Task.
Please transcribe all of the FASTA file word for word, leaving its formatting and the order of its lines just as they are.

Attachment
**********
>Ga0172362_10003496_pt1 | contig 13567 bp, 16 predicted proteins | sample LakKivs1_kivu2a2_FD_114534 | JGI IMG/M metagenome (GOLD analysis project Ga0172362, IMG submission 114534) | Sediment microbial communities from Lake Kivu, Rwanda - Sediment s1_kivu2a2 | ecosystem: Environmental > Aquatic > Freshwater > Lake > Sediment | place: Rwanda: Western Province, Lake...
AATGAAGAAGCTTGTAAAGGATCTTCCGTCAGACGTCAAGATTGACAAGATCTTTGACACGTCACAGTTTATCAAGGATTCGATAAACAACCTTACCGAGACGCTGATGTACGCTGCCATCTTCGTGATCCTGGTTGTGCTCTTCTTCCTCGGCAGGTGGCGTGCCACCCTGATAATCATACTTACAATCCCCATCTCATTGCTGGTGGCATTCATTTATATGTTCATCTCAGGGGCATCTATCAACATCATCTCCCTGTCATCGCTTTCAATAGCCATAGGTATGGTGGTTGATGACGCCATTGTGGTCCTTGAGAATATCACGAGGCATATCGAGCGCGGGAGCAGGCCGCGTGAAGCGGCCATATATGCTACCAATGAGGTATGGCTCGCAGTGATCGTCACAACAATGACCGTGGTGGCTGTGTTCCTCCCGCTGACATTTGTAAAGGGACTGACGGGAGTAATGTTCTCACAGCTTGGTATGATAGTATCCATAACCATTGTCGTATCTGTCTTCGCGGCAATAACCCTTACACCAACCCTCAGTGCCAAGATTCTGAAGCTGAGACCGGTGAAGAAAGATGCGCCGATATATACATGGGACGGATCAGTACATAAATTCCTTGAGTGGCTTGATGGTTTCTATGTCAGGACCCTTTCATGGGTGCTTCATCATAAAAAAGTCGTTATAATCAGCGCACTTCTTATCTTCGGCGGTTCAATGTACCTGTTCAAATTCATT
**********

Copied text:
>Ga0172362_10003496_pt1 | contig 13567 bp, 16 predicted proteins | sample LakKivs1_kivu2a2_FD_114534 | JGI IMG/M metagenome (GOLD analysis project Ga0172362, IMG submission 114534) | Sediment microbial communities from Lake Kivu, Rwanda - Sediment s1_kivu2a2 | ecosystem: Environmental > Aquatic > Freshwater > Lake > Sediment | place: Rwanda: Western Province, Lake...
AATGAAGAAGCTTGTAAAGGATCTTCCGTCAGACGTCAAGATTGACAAGATCTTTGACACGTCACAGTTTATCAAGGATTCGATAAACAACCTTACCGAGACGCTGATGTACGCTGCCATCTTCGTGATCCTGGTTGTGCTCTTCTTCCTCGGCAGGTGGCGTGCCACCCTGATAATCATACTTACAATCCCCATCTCATTGCTGGTGGCATTCATTTATATGTTCATCTCAGGGGCATCTATCAACATCATCTCCCTGTCATCGCTTTCAATAGCCATAGGTATGGTGGTTGATGACGCCATTGTGGTCCTTGAGAATATCACGAGGCATATCGAGCGCGGGAGCAGGCCGCGTGAAGCGGCCATATATGCTACCAATGAGGTATGGCTCGCAGTGATCGTCACAACAATGACCGTGGTGGCTGTGTTCCTCCCGCTGACATTTGTAAAGGGACTGACGGGAGTAATGTTCTCACAGCTTGGTATGATAGTATCCATAACCATTGTCGTATCTGTCTTCGCGGCAATAACCCTTACACCAACCCTCAGTGCCAAGATTCTGAAGCTGAGACCGGTGAAGAAAGATGCGCCGATATATACATGGGACGGATCAGTACATAAATTCCTTGAGTGGCTTGATGGTTTCTATGTCAGGACCCTTTCATGGGTGCTTCATCATAAAAAAGTCGTTATAATCAGCGCACTTCTTATCTTCGGCGGTTCAATGTACCTGTTCAAATTCATT